The Scottish High Street

Looking for something to do over the break? Anywhere near Glasgow? The why not pop in to The Lighthouse on Mitchell Lane off Buchanan Street?

The Lighthouse is one of the only centres in the world that is equally dedicated to architecture and design. Its definition of design includes graphic, product and industrial, interior, fashion, textiles, jewellery and digital design with architecture relating to the built environment, from buildings and planning to landscape design.It was opened in July 1999, by HM Queen Elizabeth, after a £13 million ($20 million) conversion, which transformed Charles Rennie Mackintosh’s derelict 1895 Glasgow Herald newspaper office into Scotland’s first, dedicated, national centre for architecture and design.

And on now, until the 17th April 2012 is an exhibition on Scotland’s High Streets.

Obviously highly topical given the Portas Review and the worries about vacancies and the scale or not of Christmas shopping, the exhibition asks:

“Do we really value our High Streets or are they simply past their sell by date? With vacancies up and shopper numbers down is it time to re-think? In Scotland the High Street began as a market place, a hub of social activity – busy, raucous and messy. This exhibition shows their evolution, our changing shops and shopping habits and the impact this has had today. Specially commissioned films gather people’s stories of the High Street, from butchers and bakers to professors and planners. It looks to the future with remedies that make our High Streets good value, vital in creating unique and thriving places.”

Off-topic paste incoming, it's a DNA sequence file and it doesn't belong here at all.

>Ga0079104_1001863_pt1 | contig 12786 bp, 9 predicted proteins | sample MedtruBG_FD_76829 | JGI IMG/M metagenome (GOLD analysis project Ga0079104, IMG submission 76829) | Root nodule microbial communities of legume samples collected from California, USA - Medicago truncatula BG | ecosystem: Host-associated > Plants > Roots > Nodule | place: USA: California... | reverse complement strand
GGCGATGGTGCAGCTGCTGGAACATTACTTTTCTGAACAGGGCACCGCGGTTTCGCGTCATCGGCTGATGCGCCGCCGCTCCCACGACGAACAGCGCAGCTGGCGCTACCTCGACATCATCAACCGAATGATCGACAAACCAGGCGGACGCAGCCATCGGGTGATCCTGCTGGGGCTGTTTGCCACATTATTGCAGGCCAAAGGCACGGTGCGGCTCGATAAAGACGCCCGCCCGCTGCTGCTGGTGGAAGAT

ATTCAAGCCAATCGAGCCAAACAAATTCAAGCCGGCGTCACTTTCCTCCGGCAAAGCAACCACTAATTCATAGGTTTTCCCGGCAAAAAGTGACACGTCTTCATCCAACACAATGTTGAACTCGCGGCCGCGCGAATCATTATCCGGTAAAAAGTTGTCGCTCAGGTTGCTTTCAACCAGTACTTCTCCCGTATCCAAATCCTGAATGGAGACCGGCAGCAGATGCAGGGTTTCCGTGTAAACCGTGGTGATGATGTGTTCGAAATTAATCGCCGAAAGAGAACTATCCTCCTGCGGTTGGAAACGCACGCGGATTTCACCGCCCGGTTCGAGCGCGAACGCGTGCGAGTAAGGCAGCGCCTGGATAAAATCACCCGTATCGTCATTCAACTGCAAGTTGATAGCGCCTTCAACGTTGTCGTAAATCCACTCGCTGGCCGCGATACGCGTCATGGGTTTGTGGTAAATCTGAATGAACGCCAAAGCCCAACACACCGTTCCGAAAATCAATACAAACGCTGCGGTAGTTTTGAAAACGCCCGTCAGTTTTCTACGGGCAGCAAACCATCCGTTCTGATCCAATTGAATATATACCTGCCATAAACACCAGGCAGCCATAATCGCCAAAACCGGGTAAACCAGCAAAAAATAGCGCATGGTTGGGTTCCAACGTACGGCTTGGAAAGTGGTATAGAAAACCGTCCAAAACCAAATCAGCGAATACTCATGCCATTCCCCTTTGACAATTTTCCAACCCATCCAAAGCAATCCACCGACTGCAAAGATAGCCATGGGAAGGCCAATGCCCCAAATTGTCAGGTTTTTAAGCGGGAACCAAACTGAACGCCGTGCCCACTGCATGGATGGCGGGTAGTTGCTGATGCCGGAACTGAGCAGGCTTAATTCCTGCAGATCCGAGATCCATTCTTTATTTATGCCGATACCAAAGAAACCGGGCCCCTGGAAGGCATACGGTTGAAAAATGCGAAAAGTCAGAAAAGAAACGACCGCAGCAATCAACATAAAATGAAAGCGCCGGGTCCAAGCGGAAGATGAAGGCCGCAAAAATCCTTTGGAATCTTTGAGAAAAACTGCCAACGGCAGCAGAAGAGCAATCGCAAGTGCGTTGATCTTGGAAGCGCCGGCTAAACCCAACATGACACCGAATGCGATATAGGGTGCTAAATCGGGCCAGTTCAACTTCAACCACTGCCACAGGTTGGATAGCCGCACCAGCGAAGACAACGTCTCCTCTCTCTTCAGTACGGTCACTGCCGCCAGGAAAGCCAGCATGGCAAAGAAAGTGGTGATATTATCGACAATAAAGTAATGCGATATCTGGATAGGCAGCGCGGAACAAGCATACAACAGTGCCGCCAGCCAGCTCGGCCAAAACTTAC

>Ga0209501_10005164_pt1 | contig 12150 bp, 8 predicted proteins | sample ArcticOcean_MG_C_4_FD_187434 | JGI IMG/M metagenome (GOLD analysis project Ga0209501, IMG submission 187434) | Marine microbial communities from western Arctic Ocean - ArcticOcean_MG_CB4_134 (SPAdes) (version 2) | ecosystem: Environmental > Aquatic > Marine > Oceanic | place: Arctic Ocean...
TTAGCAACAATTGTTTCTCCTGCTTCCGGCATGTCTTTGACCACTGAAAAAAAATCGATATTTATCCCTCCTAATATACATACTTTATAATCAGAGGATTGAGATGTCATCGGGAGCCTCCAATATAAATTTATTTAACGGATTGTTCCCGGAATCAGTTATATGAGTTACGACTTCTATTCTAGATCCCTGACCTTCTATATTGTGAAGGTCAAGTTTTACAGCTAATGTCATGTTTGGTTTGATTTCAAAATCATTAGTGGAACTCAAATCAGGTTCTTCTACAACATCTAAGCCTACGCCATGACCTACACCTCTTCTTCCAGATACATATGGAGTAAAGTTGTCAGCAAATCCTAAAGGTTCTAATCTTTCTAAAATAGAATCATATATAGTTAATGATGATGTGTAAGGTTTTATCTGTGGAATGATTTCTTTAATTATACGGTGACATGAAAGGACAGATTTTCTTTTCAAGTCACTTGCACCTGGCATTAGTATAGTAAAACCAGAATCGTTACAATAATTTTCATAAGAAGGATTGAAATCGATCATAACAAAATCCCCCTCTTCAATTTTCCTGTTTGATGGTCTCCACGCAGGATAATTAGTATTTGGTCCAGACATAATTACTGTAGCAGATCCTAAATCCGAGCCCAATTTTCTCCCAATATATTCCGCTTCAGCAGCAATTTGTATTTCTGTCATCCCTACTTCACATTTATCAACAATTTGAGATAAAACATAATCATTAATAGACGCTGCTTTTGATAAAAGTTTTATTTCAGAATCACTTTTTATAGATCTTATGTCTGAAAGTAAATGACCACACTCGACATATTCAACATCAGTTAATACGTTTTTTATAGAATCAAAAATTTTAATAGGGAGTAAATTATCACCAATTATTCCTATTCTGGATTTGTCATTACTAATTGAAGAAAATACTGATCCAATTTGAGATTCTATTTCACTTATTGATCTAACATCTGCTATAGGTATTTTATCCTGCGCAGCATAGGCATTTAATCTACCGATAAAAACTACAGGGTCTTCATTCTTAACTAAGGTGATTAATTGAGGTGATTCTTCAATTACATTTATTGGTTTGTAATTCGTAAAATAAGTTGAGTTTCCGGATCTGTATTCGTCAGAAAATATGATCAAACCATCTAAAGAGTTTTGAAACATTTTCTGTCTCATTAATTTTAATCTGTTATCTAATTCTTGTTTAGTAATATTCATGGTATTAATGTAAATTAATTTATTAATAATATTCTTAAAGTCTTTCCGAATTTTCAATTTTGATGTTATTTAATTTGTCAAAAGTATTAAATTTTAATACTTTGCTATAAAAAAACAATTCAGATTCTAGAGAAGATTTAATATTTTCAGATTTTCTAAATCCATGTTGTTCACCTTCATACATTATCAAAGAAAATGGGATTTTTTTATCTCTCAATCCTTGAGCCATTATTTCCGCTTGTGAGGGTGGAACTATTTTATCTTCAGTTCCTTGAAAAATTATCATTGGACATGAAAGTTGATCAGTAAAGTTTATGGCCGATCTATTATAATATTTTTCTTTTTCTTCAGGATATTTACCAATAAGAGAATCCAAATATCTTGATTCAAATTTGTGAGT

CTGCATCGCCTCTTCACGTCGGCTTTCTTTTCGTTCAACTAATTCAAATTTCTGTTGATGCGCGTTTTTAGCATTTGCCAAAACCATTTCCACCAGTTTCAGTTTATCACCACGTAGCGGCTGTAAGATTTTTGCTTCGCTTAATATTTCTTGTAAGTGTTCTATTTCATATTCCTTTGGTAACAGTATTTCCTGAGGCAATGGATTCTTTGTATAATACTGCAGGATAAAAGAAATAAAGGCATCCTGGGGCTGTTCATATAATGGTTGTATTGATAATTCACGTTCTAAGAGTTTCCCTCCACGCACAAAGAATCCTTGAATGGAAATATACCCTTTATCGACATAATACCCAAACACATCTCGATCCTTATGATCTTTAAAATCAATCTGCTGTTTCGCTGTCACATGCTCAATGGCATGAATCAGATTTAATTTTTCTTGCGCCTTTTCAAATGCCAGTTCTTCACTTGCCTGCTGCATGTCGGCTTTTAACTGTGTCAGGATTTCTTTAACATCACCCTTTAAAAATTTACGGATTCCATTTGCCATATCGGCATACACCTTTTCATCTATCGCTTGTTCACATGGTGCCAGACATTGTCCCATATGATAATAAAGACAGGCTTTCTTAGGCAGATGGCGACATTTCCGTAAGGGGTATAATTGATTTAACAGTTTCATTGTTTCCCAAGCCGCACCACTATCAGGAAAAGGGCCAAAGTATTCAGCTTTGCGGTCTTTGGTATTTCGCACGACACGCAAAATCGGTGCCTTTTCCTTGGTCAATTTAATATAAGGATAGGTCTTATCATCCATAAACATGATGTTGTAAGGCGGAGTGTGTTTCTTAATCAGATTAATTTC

Now you will have to put up with a few seconds (mercifully brief – honest) of me in one of the films, but if you can get past that, then various people discuss what high streets mean for them and what we can do to re-energise and re-imagine them. There is also a look back, and a look at, Scottish high streets in numbers and films and various artefacts to stimulate discussion.

What’s more, the exhibition is free – though there is a nice shop on the ground floor, a cafe on the fifth floor and a panoramic view of Glasgow from the top of the building. Blow away those Christmas cobwebs and help us think about high streets at the same time.

The Lighthouse
11 Mitchell Lane
Glasgow G1 3NU

About Leigh Sparks

I am Professor of Retail Studies at the Institute for Retail Studies, University of Stirling, where I research and teach aspects of retailing and retail supply chains, alongside various colleagues. I am Chair of Scotland's Towns Partnership. I am also a Deputy Principal of the University, with responsibility for Internationalisation and Graduate Studies.
This entry was posted in Consumer Change, Design, Heritage, High Streets, Scotland's Town and High Streets and tagged , , . Bookmark the permalink.

One Response to The Scottish High Street

  1. Pingback: Wanted? Town Centre Truth and Reconciliation Committees | Stirlingretail

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